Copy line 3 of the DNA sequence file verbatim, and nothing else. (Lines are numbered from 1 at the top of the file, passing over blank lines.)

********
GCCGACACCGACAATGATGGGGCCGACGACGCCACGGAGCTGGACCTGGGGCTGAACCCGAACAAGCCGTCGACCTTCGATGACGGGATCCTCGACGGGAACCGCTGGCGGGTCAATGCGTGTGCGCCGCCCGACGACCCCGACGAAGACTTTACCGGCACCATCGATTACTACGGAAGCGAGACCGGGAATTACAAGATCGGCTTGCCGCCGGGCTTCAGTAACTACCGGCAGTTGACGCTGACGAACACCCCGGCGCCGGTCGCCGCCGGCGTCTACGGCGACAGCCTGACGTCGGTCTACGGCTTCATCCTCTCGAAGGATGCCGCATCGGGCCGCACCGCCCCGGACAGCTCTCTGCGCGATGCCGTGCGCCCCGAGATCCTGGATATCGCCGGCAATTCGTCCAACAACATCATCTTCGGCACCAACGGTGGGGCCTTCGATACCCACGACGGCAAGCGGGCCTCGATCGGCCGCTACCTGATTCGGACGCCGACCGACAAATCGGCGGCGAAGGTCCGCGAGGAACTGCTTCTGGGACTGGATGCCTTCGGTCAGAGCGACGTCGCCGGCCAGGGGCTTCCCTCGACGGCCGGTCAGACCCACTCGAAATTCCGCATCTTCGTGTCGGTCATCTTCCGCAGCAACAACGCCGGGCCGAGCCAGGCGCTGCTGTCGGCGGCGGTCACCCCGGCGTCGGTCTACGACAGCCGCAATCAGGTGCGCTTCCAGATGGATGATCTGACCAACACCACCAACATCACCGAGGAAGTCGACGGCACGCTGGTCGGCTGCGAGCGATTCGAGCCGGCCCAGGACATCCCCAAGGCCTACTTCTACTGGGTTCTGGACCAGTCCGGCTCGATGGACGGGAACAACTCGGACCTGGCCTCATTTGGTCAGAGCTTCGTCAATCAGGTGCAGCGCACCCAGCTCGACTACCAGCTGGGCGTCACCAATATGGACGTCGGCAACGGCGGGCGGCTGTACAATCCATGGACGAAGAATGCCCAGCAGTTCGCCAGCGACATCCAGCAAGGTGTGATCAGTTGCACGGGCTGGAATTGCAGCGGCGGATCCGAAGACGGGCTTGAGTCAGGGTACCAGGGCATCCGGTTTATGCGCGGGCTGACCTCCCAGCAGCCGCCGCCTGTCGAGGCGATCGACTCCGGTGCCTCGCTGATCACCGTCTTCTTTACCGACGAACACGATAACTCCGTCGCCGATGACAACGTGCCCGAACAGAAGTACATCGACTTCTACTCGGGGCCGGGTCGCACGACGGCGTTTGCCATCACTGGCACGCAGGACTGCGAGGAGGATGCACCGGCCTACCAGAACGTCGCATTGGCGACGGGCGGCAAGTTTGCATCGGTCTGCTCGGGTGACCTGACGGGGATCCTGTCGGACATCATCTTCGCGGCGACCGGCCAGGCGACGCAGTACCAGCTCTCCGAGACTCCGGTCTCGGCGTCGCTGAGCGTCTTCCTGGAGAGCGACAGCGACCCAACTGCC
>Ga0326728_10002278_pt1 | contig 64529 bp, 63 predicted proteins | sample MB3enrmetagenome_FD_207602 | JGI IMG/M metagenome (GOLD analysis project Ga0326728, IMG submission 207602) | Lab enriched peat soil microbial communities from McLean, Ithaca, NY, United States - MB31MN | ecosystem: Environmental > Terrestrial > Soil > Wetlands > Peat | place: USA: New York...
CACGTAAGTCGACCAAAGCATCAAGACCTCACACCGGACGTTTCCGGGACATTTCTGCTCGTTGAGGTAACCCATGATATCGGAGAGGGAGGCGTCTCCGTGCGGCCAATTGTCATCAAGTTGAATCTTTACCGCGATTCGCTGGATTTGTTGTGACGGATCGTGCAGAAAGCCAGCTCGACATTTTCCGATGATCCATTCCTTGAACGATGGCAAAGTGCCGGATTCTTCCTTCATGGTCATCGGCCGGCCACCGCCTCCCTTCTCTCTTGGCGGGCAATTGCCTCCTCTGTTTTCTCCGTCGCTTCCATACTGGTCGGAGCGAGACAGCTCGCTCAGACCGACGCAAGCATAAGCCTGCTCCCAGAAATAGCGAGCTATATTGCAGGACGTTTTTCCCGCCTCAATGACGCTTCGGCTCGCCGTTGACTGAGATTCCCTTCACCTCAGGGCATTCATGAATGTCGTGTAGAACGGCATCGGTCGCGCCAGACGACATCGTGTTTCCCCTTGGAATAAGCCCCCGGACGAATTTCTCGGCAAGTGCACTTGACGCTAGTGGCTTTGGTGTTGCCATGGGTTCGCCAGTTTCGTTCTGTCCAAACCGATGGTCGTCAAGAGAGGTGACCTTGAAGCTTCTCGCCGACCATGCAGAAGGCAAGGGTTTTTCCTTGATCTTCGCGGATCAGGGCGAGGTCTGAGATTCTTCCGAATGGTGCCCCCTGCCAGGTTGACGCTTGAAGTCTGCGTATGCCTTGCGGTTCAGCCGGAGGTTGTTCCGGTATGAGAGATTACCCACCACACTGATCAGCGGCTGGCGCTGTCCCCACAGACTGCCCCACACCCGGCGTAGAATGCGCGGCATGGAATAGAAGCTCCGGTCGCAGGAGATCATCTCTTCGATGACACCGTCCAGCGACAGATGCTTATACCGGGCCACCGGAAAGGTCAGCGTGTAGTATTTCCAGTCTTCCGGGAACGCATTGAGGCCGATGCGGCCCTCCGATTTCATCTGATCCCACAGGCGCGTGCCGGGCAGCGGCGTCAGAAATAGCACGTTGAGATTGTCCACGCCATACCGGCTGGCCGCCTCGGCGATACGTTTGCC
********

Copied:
CACGTAAGTCGACCAAAGCATCAAGACCTCACACCGGACGTTTCCGGGACATTTCTGCTCGTTGAGGTAACCCATGATATCGGAGAGGGAGGCGTCTCCGTGCGGCCAATTGTCATCAAGTTGAATCTTTACCGCGATTCGCTGGATTTGTTGTGACGGATCGTGCAGAAAGCCAGCTCGACATTTTCCGATGATCCATTCCTTGAACGATGGCAAAGTGCCGGATTCTTCCTTCATGGTCATCGGCCGGCCACCGCCTCCCTTCTCTCTTGGCGGGCAATTGCCTCCTCTGTTTTCTCCGTCGCTTCCATACTGGTCGGAGCGAGACAGCTCGCTCAGACCGACGCAAGCATAAGCCTGCTCCCAGAAATAGCGAGCTATATTGCAGGACGTTTTTCCCGCCTCAATGACGCTTCGGCTCGCCGTTGACTGAGATTCCCTTCACCTCAGGGCATTCATGAATGTCGTGTAGAACGGCATCGGTCGCGCCAGACGACATCGTGTTTCCCCTTGGAATAAGCCCCCGGACGAATTTCTCGGCAAGTGCACTTGACGCTAGTGGCTTTGGTGTTGCCATGGGTTCGCCAGTTTCGTTCTGTCCAAACCGATGGTCGTCAAGAGAGGTGACCTTGAAGCTTCTCGCCGACCATGCAGAAGGCAAGGGTTTTTCCTTGATCTTCGCGGATCAGGGCGAGGTCTGAGATTCTTCCGAATGGTGCCCCCTGCCAGGTTGACGCTTGAAGTCTGCGTATGCCTTGCGGTTCAGCCGGAGGTTGTTCCGGTATGAGAGATTACCCACCACACTGATCAGCGGCTGGCGCTGTCCCCACAGACTGCCCCACACCCGGCGTAGAATGCGCGGCATGGAATAGAAGCTCCGGTCGCAGGAGATCATCTCTTCGATGACACCGTCCAGCGACAGATGCTTATACCGGGCCACCGGAAAGGTCAGCGTGTAGTATTTCCAGTCTTCCGGGAACGCATTGAGGCCGATGCGGCCCTCCGATTTCATCTGATCCCACAGGCGCGTGCCGGGCAGCGGCGTCAGAAATAGCACGTTGAGATTGTCCACGCCATACCGGCTGGCCGCCTCGGCGATACGTTTGCC